The Khrapovitsky noble family owned the village of Muromtsevo from the middle of the 19th century. But we mostly associate this estate with the names of its last owners – Vladimir Khrapovitsky (1858–1922), a retired hussar Colonel, Marshal of the nobility of the Vladimir province, and his wife Elizabeth (1857–1935).
Vladimir Khrapovitsky inherited Muromtsevo in 1884. Soon he managed to create a large-scale timber business based on extensive forested areas. He organized enterprises for forest planting, wood processing and selling, which brought in solid income, and this allowed him to start the large-scale reconstruction of the estate.
The famous architect Peter Boytsov was invited from Moscow to construct new buildings. According to his projects numerous edifices were built in Muromtsevo – the manor house, the Church of St Alexandra, the Tsarina, the railway station building, the hunting pavilion on the Sudogda river, and probably some others. Manor buildings and economic services, enterprises, houses for workers, retail and warehouse premises, as well as the theatre, hospital and schools were built at a rapid pace. A special decoration of Muromtsevo was a vast park, arranged using traditional elements of French, English and Italian parks. The main attraction of the park was that it was based on a complicated hydraulic system. The size and beauty of the estate gave right to contemporaries to call it Royal.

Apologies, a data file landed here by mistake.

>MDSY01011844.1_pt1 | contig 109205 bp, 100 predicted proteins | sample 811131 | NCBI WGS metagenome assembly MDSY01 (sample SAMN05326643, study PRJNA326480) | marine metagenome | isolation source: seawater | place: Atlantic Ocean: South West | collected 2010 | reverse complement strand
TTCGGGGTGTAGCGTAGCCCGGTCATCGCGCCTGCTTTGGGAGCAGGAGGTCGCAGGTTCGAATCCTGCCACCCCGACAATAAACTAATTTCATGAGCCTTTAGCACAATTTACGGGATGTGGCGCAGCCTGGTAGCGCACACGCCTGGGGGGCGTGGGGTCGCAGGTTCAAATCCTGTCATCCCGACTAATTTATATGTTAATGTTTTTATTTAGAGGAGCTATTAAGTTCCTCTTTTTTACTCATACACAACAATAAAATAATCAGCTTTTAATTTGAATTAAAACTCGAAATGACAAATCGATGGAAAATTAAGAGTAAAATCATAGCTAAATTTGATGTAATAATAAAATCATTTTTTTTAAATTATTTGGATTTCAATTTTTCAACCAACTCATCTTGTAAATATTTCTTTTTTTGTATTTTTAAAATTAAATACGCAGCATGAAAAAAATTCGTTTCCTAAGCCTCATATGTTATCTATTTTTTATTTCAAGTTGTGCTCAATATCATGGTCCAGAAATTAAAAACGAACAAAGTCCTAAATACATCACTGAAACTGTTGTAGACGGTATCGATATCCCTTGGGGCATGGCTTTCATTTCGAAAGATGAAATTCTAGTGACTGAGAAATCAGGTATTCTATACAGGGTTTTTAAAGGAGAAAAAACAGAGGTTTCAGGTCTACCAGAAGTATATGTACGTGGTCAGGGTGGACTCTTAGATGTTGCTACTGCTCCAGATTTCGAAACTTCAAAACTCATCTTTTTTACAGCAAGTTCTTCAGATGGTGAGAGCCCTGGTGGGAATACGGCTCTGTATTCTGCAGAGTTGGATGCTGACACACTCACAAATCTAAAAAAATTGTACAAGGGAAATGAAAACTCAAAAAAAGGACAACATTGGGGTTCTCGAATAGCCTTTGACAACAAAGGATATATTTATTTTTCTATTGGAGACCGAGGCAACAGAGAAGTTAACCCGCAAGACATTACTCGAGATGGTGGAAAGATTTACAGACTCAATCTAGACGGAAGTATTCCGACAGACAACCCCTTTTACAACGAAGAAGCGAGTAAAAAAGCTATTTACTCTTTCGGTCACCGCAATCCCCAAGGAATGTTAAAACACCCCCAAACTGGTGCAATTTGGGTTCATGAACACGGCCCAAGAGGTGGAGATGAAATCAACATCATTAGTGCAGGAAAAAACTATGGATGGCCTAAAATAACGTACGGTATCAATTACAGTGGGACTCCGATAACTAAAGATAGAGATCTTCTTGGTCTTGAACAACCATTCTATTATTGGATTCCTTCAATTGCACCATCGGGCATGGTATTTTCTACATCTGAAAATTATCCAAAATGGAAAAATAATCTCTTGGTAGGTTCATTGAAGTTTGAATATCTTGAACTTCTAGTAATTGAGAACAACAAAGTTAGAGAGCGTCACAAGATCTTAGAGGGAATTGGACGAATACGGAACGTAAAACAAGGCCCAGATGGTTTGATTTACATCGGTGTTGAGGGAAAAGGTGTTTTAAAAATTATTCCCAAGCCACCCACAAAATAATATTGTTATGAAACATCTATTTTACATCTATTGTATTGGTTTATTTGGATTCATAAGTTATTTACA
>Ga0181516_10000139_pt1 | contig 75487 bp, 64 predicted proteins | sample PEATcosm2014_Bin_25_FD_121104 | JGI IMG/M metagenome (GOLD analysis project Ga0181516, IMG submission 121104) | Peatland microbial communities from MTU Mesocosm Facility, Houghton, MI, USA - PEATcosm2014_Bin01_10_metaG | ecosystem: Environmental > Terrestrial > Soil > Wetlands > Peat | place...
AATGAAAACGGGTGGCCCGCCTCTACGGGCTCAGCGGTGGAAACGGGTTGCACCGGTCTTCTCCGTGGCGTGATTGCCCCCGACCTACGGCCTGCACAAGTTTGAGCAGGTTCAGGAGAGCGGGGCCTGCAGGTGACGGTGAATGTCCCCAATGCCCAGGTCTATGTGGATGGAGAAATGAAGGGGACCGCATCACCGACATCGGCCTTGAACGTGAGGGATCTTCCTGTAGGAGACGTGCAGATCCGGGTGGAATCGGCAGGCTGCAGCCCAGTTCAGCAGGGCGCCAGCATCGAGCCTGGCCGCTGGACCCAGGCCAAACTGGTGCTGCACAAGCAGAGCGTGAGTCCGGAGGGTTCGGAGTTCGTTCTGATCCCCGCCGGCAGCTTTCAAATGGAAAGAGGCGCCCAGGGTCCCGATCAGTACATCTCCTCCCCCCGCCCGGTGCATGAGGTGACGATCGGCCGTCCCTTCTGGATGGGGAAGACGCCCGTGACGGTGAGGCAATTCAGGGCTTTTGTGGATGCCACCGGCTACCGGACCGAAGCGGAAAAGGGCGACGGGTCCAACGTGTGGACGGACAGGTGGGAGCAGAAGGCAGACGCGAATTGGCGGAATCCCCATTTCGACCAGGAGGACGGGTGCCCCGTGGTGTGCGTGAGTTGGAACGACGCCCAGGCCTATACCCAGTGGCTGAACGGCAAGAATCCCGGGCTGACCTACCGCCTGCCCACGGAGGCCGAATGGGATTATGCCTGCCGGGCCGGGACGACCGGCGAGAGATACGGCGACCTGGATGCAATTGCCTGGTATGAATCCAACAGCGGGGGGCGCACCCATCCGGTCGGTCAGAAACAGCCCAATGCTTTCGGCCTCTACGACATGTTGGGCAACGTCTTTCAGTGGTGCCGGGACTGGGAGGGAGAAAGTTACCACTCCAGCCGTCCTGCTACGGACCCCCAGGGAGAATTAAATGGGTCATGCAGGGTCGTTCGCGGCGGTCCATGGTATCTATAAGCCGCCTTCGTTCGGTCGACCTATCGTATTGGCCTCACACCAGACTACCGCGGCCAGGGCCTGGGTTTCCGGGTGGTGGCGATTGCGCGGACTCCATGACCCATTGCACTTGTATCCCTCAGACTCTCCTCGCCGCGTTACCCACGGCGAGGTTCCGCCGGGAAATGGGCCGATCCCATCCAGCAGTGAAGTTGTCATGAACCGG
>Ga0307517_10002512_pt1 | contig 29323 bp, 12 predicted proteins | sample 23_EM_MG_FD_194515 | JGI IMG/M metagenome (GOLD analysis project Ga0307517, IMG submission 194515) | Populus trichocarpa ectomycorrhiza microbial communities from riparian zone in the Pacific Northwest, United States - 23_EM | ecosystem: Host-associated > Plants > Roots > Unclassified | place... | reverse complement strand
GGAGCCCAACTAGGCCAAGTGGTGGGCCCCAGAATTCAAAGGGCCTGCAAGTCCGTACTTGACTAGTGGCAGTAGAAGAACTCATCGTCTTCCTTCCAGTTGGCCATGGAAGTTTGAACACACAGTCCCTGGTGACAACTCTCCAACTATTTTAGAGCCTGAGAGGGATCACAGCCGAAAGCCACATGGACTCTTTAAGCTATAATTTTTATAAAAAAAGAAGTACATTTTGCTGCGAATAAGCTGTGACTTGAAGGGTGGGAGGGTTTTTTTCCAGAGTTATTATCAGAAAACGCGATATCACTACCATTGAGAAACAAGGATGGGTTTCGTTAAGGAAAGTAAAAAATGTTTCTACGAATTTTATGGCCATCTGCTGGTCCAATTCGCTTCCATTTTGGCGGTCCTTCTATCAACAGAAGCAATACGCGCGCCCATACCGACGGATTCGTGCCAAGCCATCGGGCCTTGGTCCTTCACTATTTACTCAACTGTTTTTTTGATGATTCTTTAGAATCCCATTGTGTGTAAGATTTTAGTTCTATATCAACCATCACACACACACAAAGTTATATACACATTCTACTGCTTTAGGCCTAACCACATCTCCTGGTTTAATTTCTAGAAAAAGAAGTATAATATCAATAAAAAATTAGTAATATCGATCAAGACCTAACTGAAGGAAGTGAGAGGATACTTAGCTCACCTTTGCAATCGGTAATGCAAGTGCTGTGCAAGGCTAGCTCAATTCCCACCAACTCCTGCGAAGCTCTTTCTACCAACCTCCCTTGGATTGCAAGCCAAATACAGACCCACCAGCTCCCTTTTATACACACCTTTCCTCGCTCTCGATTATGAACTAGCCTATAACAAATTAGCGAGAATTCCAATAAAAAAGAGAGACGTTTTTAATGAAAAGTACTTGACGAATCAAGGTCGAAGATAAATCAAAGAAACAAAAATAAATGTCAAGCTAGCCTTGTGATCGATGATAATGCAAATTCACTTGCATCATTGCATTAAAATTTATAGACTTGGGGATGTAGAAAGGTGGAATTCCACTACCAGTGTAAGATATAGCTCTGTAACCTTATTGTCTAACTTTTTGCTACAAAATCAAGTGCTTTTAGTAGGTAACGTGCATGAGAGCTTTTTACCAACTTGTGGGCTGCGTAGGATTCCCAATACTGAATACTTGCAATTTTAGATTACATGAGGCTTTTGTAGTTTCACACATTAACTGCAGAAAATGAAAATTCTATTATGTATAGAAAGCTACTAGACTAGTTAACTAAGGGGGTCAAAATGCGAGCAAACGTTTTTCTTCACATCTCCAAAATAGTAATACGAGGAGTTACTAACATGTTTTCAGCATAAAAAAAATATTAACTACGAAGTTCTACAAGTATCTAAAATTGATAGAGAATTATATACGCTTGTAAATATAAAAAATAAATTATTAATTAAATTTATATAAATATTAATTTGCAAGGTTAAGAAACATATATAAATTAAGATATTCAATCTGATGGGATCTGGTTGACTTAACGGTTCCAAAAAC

After the 1917 revolution the Khrapovitskys emigrated abroad, and the estate was nationalized. Its enterprises formed the basis of the economic activity of the state farm, organized in Muromtsevo in the first years of Soviet power. Then the main edifices of the former estate served educational and residential buildings of the Forestry and Agricultural College, created on the basis of the Khrapovitsky estate.
The State Vladimir-Suzdal museum has temporarily stopped receiving visitors